When it comes to thyroid issues, one the most important things to understand is hypothyroidism vs. hyperthyroidism.
Thyroid under-activity is known as hypothyroidism. When this happens, the thyroid gland does not produce enough of the thyroid hormone. This can cause a person to tire easily, experience low body temperature, weight gain, cold hands and feet, dry skin, trouble focusing and potentially, depression.
When the thyroid is overactive (hyperthyroidism), it is producing too much thyroid hormone. This can cause difficulty concentrating, fatigue, nervousness, uncontrollable weight loss, sweating goiter, anxiety, shaky hands, profuse sweating, racing heart and bulging eyes.
Current estimates suggest that 27 million Americans suffer from hypo or hyperthyroidism. Many experts view this as just the tip of the iceberg because they have begun to discover that cases of subclinical hypothyroidism vastly outnumber those that have been diagnosed clinically.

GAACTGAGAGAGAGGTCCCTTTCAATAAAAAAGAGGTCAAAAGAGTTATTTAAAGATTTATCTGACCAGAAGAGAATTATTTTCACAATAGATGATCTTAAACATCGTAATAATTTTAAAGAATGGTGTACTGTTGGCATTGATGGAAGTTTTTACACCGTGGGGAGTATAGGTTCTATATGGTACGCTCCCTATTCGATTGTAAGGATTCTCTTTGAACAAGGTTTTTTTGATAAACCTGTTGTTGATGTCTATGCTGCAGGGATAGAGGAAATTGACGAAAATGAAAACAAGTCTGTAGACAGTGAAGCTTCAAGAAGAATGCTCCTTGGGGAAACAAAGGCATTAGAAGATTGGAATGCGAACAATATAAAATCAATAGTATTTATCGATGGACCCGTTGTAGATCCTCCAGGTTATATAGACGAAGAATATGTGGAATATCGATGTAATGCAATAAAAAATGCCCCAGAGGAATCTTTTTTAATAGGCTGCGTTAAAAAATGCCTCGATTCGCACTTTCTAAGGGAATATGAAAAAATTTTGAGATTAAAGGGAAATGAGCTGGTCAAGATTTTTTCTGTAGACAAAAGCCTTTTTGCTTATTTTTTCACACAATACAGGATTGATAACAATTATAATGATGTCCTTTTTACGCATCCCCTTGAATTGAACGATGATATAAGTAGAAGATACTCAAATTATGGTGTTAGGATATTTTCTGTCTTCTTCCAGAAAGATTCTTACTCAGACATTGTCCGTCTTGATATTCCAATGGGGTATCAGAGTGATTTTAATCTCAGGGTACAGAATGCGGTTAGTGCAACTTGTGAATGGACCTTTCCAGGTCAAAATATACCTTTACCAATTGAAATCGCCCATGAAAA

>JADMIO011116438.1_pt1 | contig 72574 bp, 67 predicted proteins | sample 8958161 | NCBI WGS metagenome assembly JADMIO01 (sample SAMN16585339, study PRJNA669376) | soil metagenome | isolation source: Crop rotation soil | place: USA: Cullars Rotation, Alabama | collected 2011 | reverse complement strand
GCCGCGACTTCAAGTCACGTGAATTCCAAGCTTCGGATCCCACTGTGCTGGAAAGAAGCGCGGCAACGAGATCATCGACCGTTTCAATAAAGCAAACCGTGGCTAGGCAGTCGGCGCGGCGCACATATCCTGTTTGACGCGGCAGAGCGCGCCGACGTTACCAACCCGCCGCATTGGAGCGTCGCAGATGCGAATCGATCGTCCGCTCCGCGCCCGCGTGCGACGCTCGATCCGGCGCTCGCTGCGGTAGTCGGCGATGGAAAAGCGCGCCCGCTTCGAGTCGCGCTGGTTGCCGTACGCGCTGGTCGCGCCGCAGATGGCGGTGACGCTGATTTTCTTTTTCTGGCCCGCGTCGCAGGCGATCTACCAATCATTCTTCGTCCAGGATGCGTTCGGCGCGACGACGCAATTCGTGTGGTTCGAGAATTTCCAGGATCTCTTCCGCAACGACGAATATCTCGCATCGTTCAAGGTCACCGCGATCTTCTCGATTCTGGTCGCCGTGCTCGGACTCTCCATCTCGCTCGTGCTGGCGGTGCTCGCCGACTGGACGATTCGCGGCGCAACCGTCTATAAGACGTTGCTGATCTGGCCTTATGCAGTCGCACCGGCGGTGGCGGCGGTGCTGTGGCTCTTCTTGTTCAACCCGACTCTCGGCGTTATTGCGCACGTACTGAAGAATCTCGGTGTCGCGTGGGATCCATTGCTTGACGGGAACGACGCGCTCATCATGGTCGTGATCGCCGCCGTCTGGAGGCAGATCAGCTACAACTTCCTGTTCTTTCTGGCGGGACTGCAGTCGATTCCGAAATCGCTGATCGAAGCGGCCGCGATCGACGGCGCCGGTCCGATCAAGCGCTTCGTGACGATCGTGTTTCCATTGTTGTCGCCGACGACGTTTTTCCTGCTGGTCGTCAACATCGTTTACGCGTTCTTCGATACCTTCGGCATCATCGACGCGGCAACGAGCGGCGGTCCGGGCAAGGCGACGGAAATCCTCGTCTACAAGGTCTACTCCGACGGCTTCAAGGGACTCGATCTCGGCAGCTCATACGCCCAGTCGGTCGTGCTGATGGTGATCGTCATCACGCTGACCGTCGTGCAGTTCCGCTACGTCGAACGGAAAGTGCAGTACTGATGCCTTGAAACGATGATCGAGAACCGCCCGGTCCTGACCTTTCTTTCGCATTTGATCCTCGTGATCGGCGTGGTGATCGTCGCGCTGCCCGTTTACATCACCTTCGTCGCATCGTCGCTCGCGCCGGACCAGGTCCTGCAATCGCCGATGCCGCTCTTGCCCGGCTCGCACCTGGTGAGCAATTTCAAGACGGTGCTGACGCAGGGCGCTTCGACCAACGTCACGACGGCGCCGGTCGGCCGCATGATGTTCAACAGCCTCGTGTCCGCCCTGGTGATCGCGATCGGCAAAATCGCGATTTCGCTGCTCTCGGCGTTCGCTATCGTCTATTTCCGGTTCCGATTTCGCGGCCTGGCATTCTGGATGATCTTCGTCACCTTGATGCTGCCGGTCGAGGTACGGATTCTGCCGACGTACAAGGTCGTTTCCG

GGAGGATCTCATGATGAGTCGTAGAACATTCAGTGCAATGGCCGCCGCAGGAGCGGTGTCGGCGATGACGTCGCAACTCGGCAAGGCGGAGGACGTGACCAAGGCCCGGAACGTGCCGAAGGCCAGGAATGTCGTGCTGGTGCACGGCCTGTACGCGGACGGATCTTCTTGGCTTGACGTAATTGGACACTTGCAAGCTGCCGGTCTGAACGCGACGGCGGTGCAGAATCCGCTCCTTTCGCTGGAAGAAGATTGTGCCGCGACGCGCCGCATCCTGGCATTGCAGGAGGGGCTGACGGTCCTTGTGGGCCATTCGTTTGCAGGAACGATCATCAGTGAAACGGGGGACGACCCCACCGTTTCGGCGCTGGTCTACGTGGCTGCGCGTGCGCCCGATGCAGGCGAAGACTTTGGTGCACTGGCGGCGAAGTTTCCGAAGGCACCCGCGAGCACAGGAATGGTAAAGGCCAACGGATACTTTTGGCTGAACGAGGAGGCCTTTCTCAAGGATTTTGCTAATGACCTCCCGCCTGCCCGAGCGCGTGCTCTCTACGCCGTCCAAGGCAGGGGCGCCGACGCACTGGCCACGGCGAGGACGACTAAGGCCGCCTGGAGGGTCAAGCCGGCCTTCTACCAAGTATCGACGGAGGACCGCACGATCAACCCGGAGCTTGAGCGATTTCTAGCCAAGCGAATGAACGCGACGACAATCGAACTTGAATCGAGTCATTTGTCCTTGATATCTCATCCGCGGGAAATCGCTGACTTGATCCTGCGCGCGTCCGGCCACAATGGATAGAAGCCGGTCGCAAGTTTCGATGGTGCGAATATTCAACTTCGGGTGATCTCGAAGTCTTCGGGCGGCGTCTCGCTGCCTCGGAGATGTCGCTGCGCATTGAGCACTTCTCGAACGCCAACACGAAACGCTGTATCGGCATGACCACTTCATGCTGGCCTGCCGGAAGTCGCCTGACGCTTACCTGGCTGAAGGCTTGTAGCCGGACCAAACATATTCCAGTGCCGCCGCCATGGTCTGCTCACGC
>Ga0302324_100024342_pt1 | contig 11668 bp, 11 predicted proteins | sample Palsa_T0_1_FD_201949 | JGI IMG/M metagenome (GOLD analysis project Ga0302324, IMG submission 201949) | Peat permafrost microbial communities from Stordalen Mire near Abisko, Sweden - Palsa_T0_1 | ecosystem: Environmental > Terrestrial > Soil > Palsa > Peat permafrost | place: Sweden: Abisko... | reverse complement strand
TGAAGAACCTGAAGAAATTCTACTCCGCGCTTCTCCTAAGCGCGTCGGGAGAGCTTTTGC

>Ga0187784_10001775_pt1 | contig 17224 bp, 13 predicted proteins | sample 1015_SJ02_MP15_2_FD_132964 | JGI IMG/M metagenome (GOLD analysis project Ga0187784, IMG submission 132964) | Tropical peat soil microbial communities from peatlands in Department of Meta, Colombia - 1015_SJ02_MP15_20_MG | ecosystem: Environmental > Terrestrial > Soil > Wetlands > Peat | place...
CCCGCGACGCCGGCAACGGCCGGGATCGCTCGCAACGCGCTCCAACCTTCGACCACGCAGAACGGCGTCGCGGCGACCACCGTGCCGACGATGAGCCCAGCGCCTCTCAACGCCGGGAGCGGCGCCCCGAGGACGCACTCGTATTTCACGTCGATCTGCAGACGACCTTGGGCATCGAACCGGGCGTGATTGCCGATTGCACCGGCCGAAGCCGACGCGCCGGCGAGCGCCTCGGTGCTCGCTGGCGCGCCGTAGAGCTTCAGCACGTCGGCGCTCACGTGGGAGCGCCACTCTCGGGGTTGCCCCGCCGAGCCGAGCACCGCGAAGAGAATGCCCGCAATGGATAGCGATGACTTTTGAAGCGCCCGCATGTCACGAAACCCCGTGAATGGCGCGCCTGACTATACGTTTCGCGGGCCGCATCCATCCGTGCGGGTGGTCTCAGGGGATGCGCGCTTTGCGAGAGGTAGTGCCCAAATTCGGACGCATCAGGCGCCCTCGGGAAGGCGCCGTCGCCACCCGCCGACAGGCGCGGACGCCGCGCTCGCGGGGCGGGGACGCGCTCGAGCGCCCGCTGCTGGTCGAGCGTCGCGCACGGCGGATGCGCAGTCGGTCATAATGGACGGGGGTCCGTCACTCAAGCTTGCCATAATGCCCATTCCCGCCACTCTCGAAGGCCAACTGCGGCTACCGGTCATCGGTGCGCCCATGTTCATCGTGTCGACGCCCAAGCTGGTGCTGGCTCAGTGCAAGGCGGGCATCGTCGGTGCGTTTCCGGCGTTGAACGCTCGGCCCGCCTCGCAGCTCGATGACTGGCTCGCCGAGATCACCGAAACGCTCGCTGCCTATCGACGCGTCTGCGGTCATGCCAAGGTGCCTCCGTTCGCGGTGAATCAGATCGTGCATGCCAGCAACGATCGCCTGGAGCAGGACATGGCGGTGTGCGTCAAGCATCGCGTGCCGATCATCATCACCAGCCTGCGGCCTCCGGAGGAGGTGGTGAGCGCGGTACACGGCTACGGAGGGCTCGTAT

Hypothyroidism: The Undiagnosed Epidemic
According to the American Association of Clinical Endocrinologists, diagnosed thyroid disorders are 40% more prevalent than diabetes, making thyroid issues the most common endocrine disorder. Consider then, the strong evidence suggesting that the majority of thyroid conditions go undiagnosed and the numbers become staggering. As a result, thyroid disease is viewed by many experts as one of the silent epidemics of our time. As with many of today’s illnesses, the increased incidence of thyroid disease may be linked to an over-burden of toxins caused by pollution through air, water and food.
When comparing hypothyroidism vs. hyperthyroidism, the differences are staggering, but the effects are equally devastating. If you have any of the symptoms listed above, we recommend exploring them further.